CfP: Workshop on CAILIN O’CONNOR’S ‘THE ORIGINS OF UNFAIRNESS’ AND RELATED METHODOLOGICAL ISSUES (University of Zurich, October 12, 2019, Deadline: September 24, 2019)

Submitted by Catherine Herfeld (University of Zurich).



LOCATION: Institute of Philosophy, University of Zurich
DATE: Saturday, October 12, 2019
KEYNOTE SPEAKER: Cailin O’Connor (University of California, Irvine)
ORGANIZER: Catherine Herfeld (University of Zurich, Switzerland)

This is a one-day workshop that enables discussion about Cailin O’Connor’s recent book ‘The Origins of Unfairness’ published in 2019 by Oxford University Press. The workshop will furthermore discuss methodological questions that this research gives directly or indirectly rise to, namely the status and usefulness of formal and empirical methods in philosophy, an issue that currently gains more attention in philosophical discussion. There are a few slots for contributed talks. We invite submissions that either directly engage with Cailin O’Connor’s research or that aim to contribute to this ongoing discussion on the role of formal and empirical methods in philosophy more generally.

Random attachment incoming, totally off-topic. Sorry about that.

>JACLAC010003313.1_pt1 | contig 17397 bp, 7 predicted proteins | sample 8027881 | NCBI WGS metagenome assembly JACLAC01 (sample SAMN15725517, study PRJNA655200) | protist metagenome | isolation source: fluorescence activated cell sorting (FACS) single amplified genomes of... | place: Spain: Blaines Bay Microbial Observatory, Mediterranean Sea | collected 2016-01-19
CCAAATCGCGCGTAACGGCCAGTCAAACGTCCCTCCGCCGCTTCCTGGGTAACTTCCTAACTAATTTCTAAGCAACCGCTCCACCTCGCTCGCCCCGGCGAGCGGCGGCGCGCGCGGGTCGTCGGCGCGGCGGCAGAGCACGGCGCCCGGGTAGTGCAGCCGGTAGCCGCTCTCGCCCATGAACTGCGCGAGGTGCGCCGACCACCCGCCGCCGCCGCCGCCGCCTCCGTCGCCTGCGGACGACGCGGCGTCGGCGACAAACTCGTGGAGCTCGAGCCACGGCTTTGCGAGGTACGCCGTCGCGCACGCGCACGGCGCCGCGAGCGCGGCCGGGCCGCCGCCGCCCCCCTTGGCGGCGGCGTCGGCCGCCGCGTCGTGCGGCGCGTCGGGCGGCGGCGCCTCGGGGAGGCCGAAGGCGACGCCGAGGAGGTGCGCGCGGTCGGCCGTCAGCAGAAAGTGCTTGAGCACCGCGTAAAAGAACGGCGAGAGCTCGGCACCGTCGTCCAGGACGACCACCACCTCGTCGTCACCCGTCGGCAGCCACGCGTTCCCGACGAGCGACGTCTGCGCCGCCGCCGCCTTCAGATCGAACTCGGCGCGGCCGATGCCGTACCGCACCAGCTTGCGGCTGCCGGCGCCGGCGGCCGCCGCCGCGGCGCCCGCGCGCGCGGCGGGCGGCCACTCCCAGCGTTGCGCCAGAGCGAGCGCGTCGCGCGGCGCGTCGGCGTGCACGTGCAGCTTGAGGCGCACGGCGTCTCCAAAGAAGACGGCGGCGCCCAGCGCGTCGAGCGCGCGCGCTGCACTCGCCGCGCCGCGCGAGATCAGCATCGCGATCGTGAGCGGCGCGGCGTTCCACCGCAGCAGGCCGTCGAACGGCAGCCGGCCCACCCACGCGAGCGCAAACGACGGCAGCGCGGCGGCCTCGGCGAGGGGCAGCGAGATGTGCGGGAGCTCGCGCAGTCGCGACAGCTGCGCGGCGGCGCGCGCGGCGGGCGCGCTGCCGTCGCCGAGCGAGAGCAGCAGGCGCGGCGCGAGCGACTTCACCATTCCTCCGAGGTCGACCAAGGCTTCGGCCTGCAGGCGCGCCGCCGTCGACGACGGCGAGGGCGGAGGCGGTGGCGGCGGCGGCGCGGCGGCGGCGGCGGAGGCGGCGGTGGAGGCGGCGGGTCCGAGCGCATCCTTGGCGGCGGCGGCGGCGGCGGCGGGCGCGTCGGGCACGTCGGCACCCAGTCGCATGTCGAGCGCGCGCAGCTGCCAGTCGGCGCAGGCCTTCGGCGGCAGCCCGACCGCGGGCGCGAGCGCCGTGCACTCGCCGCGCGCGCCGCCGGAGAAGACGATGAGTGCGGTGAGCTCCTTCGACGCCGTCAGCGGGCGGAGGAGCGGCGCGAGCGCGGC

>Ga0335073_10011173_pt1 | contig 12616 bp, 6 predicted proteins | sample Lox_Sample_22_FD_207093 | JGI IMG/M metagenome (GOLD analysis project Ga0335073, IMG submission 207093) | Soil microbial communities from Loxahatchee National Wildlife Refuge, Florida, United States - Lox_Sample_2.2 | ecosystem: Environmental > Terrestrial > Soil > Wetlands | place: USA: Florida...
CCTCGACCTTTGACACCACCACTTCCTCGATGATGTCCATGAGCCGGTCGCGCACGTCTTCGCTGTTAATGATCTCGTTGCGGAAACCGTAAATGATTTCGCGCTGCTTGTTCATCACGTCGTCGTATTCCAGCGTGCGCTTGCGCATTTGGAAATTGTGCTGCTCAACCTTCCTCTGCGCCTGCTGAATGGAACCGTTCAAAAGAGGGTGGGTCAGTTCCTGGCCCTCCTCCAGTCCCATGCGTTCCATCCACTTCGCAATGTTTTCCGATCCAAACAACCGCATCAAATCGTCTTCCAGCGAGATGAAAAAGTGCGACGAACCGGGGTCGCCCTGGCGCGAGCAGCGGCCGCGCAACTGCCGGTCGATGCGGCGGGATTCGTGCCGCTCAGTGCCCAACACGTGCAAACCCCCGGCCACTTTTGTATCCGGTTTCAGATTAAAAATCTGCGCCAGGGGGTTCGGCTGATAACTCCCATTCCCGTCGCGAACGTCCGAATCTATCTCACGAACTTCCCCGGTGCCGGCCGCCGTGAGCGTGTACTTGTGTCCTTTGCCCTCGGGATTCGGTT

Please submit a short abstract of 100 words in English and with a title (copied in the body of the email) to the latest by September 24, 2019. Authors will be notified shortly thereafter.

Apart from all matters related to O’Connor’s research, some of the more generally questions that will also be discussed at the workshop are:
• What can formal methods, such as game theory and evolutionary game theory, teach us in
philosophy, particularly in ethics, as opposed to more traditional methods?
• Is the next natural step of formal philosophy to go empirical? If so, how can we still
distinguish it from science?
• Is there a difference between ethics and other philosophical areas, such as philosophy of
science, regarding the usefulness of empirical methods?
• Are formal methods from economics appropriate for the study of issues related to
feminism and inequity?
• Are there risks to using simplified models to study social phenomena where a great deal
is at stake?

For further inquiries, please contact the organiser at: